Given these initial successes and the possibilities they portend, why don't we always use adult stem cells? First, because the numbers of cells are small and they decrease with age. Second, these cells are multipotent not pluripotent, so they cannot give rise to all lineages. Finally, they can be exposed to virus and toxins during their lifetime. (Pittenger et al., 1999). That means that we have cells in our body that continuously accumulate deletions and mutations (Bianco et al., 2001). Our immune system normally destroys them, however if they are replicated in large numbers in the laboratory and transplanted back in the recipient they may be able to fight against our immune system and generate a tumor.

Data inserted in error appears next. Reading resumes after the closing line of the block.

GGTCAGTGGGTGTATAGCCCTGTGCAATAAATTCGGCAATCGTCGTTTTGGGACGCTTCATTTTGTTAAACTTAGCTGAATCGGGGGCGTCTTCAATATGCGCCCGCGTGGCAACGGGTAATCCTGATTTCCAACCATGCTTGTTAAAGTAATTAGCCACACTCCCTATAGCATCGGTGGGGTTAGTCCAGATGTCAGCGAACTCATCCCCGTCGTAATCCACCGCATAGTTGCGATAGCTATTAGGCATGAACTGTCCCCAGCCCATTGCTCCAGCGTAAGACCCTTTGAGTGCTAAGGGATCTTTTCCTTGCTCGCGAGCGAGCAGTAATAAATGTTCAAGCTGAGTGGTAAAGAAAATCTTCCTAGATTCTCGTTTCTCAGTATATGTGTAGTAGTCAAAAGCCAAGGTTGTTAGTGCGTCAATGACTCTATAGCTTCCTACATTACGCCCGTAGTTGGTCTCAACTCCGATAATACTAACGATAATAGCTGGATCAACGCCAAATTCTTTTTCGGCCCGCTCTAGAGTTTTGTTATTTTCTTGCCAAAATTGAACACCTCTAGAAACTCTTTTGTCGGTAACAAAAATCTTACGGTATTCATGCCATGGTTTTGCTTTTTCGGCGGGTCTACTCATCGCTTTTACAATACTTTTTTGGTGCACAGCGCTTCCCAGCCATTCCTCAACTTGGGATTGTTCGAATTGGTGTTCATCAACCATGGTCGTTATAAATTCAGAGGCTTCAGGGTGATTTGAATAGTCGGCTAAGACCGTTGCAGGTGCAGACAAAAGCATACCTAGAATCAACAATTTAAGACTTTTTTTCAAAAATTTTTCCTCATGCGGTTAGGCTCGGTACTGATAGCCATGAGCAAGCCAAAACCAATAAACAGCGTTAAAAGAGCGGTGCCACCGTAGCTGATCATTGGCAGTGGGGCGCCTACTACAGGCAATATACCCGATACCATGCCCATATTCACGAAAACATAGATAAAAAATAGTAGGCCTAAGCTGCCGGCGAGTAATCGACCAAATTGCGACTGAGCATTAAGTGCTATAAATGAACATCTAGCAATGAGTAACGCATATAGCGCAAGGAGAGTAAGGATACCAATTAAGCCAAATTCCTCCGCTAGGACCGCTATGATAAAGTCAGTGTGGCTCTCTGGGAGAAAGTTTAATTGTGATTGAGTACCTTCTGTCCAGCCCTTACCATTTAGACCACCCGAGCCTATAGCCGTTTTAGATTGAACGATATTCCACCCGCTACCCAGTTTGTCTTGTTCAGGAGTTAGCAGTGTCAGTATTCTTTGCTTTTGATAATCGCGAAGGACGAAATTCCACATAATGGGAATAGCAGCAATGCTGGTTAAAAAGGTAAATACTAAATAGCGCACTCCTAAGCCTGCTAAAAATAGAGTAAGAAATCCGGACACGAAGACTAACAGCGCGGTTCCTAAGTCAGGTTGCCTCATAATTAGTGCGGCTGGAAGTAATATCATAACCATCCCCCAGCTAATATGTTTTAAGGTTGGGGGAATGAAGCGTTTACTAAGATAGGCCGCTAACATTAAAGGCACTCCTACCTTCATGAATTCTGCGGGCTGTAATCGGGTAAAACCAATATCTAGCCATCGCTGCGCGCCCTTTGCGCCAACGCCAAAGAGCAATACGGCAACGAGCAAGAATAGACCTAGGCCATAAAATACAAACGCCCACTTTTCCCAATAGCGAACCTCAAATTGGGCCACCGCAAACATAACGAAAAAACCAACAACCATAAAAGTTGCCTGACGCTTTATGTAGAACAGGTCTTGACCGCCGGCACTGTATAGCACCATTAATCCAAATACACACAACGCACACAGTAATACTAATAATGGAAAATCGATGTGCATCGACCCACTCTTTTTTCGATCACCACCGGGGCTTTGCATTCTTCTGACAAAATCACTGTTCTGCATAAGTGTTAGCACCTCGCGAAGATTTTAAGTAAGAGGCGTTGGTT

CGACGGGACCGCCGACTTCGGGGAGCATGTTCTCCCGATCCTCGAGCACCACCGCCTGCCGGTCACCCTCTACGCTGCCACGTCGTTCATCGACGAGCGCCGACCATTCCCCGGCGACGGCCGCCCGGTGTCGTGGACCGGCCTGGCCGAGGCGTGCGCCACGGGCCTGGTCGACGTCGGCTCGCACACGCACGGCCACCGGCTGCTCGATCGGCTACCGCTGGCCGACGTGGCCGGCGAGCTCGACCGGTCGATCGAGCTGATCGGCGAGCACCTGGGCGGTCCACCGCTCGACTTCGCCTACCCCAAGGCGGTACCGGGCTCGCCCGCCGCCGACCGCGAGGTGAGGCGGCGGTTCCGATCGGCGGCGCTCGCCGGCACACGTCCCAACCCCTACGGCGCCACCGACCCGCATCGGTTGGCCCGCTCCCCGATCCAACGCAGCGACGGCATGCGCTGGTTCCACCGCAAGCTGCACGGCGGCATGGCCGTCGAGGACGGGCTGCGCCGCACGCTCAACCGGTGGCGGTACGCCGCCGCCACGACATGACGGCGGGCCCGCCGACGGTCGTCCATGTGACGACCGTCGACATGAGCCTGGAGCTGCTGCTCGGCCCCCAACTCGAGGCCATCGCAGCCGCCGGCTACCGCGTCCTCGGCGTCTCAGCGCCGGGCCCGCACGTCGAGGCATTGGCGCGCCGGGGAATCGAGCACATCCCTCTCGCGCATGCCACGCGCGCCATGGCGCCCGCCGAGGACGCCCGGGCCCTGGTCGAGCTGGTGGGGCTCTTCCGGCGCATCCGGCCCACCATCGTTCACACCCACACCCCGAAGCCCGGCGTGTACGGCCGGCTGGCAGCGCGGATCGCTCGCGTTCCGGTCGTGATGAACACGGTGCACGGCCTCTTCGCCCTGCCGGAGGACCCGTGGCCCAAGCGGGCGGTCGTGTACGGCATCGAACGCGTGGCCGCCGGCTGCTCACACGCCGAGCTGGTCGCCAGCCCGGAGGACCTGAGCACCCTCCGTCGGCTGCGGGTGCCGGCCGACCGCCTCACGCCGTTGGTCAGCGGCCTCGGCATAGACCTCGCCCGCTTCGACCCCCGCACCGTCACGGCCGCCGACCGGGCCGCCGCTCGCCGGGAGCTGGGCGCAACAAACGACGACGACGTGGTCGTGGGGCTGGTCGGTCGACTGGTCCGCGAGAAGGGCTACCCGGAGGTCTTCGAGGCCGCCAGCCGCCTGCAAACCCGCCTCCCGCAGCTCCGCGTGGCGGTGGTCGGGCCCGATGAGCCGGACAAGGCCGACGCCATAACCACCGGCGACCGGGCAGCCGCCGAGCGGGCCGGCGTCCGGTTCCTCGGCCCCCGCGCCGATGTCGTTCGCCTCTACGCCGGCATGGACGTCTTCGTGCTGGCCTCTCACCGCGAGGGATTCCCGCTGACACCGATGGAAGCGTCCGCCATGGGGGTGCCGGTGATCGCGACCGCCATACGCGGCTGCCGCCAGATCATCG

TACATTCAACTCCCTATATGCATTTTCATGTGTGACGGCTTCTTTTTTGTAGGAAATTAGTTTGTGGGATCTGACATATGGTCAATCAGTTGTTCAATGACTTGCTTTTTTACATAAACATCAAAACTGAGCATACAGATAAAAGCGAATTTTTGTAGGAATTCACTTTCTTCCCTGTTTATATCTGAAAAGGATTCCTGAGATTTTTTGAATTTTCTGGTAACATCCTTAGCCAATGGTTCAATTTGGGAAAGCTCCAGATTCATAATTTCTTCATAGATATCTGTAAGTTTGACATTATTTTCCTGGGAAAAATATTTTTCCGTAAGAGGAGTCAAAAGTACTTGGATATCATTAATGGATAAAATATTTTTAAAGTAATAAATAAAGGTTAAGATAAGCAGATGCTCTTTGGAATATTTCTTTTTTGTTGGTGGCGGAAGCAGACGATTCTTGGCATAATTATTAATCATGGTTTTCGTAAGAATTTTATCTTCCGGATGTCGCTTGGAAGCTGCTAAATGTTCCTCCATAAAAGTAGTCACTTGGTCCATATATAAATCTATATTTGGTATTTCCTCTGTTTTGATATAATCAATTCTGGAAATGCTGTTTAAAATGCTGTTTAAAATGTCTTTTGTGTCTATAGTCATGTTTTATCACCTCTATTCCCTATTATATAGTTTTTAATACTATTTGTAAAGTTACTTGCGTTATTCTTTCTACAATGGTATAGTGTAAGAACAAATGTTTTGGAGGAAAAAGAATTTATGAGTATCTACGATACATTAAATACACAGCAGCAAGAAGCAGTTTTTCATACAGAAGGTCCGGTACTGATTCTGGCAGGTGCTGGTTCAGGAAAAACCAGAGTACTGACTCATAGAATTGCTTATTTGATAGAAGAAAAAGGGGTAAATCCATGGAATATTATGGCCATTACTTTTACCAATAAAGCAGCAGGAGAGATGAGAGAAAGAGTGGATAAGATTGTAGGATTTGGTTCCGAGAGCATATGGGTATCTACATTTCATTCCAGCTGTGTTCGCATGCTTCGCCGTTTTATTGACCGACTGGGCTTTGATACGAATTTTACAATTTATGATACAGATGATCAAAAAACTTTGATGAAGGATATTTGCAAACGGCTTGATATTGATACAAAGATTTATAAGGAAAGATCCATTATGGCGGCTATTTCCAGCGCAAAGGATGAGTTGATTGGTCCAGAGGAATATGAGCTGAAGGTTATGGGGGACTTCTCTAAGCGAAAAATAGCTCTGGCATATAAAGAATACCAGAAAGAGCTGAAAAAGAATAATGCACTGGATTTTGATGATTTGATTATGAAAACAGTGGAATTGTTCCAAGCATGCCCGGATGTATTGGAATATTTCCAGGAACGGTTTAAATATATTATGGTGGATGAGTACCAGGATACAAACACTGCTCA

In 2006 a seminal paper published by Shinya Yamanaka described how some of the limitations of both embryonic and adult stem cells might be overcome (Takahashi and Yamanaka, 2006). His group found, first in mice and subsequently in humans, that pluripotent stem cells could be generated from their adult counterpart using defined transcription factors (Takahashi et al., 2007). The findings were confirmed by independent groups and it is now possible to derive induced pluripotent stem (iPS) cells using different methodologies (Zhao and Daley, 2008). iPS cells, when compared to ES cells, eliminate the immunogenic problem, so you can use them in an autologous setting, and they also reduce the ethical concerns. However, iPS are still tumorogenic and their clinical use has still not been adopted.